As is often the case, two completely separate mental conditions in depression and obsessive-compulsive disorder (OCD) can very easily become intertwined.
In order to understand how depression can seep into the mind of someone struggling with OCD, it is first important to identify what OCD is and what it is comprised of. An incurable (though very treatable) anxiety disorder, characterized by a sufferer experiencing an assortment of obsessions and compulsions that they feel powerless to stop, OCD can be broken up into four separate subgroups. These categories are: obsessions dealing with cleanliness and dirt, obsessions dealing with hoarding, obsessions dealing with orders and arrangement and obsessions dealing with religion and sex.
Understandably, the impromptu nature of obsessions and compulsions and the horrific image that sometimes pop into the minds of sufferers leave them powerless, dazed and often depressed in response. People who constantly find themselves worrying about and germs, cleanliness, order and/or safety can literally feel their lives and free will being taken from them, and in response, can experience varying levels of sadness, mood shifting or even serious bouts of depression.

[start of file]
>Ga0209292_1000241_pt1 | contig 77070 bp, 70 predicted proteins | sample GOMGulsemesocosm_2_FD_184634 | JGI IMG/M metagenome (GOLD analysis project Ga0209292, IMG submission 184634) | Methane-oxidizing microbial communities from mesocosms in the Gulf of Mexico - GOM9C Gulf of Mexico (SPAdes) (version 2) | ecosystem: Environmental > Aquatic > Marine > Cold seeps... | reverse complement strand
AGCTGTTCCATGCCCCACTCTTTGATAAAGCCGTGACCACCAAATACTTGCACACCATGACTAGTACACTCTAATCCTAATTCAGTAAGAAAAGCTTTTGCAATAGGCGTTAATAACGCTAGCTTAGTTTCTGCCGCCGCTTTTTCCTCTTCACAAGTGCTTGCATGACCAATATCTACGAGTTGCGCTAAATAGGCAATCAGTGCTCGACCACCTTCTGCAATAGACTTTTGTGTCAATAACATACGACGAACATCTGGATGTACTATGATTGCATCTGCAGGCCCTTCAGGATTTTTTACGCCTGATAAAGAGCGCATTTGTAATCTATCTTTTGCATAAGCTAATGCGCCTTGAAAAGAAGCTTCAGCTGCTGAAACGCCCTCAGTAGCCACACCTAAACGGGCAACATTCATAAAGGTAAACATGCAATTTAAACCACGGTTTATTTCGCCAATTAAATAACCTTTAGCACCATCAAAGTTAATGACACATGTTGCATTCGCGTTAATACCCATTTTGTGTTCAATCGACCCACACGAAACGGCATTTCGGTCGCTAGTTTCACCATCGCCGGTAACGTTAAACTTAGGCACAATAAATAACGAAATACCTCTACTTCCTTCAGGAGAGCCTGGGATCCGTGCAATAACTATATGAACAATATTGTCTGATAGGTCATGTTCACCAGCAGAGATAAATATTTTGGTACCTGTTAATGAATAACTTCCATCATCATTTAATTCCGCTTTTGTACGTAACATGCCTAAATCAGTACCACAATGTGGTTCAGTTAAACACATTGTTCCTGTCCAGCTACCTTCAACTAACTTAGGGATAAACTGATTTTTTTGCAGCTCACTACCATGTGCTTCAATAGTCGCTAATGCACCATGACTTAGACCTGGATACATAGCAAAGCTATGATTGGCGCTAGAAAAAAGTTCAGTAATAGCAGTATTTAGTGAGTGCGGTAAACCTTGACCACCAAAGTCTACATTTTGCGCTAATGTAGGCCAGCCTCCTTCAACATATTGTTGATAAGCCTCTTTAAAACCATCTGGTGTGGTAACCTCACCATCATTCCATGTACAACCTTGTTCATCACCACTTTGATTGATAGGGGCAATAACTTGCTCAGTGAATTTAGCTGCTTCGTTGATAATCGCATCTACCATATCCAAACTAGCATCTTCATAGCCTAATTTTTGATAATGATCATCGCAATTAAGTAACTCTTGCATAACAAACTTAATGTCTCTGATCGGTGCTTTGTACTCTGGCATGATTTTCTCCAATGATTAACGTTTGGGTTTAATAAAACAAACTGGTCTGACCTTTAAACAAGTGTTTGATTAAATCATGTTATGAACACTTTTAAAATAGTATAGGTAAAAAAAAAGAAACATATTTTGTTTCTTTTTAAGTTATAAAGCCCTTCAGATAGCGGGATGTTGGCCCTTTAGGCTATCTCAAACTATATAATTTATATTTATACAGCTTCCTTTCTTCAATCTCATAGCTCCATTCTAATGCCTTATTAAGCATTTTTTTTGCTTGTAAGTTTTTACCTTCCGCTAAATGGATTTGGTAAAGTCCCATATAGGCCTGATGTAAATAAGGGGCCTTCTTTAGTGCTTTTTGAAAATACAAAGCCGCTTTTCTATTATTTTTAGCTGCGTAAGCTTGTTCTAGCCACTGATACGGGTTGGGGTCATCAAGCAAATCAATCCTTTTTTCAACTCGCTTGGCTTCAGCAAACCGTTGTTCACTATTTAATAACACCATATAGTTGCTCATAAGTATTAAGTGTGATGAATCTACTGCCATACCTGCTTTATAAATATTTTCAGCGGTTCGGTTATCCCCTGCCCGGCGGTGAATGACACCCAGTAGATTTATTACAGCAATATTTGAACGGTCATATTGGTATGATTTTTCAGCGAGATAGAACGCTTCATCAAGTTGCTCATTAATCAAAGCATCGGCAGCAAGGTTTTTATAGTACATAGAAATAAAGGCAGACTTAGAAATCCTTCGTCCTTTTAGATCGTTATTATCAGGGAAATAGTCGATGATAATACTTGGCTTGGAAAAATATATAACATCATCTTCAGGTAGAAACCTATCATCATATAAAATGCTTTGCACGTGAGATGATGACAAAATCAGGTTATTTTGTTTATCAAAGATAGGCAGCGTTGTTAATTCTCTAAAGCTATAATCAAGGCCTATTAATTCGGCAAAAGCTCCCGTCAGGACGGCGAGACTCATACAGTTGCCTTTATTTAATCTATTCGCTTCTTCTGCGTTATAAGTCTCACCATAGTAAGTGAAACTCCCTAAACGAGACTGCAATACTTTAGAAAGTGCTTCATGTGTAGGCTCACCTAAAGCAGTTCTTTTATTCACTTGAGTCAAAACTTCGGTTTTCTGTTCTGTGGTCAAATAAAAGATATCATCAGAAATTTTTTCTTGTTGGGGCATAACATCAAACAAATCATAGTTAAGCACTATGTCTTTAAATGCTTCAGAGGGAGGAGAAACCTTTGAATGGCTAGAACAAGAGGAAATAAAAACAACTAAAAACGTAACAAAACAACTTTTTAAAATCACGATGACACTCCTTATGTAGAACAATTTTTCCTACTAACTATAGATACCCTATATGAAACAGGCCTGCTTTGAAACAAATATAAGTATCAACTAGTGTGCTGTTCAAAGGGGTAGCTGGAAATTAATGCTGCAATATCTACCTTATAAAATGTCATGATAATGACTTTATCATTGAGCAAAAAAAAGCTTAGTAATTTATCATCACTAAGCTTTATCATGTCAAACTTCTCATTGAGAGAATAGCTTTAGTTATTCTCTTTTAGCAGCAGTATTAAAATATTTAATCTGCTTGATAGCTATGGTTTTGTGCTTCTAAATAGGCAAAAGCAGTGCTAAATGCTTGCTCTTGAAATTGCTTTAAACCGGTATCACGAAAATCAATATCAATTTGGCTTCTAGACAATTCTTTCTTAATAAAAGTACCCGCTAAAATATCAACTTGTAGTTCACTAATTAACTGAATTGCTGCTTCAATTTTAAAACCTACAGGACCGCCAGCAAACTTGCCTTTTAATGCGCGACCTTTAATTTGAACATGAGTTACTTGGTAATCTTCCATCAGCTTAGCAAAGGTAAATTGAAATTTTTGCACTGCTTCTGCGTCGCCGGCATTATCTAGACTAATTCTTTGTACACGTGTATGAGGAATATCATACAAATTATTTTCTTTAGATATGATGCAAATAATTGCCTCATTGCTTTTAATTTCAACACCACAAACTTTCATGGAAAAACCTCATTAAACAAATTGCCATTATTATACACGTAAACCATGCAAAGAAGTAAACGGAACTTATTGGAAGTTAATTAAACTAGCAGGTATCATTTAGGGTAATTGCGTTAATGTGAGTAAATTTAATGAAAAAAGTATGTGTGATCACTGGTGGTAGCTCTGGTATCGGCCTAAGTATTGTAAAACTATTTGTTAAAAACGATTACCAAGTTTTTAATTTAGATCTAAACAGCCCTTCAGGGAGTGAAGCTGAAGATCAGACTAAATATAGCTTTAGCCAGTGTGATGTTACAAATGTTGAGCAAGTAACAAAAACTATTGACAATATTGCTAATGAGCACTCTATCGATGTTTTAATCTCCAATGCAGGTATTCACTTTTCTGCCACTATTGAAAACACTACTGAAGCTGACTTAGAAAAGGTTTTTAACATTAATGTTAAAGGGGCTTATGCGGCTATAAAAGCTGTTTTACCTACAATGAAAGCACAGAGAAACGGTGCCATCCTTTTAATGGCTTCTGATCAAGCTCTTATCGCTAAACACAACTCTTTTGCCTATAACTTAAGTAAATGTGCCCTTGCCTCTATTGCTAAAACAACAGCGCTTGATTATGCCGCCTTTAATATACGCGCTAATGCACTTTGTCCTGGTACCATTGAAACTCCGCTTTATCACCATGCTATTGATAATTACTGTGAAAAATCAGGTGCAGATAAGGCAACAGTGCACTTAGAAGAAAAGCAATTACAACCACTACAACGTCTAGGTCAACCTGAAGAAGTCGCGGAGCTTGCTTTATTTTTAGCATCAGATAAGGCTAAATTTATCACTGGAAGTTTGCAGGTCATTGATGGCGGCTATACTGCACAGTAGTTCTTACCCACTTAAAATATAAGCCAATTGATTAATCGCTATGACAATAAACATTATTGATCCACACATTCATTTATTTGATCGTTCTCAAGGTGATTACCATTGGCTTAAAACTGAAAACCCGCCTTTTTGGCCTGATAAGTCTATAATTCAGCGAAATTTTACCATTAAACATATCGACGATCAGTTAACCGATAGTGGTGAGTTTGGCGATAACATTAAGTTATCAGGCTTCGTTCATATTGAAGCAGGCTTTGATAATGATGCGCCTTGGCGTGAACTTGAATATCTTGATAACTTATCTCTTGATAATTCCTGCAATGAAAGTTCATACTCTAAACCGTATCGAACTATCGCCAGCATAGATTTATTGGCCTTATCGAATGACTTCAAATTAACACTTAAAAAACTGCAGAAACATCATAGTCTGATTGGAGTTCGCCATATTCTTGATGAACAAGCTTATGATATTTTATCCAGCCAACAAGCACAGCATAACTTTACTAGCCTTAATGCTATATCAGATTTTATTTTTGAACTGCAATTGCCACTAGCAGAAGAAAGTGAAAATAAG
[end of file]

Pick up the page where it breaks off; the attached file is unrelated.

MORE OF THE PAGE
Luckily, because of the prevalence of this disorder, treatment options are available. Recent estimates have as many as two to three million adults battling with OCD on a yearly basis, and anywhere from one to two percent of Americans coming down with the disorder. As a result, countless medicinal and psychotherapeutic options have been developed for the sole purpose of alleviating pressure from sufferers.
In order to rid one’s self of OCD and the resulting depression that may occur, sufferers should contact their local mental health specialist, and find out about treatment options (and, of course, potential accompanying side-effects) available to them.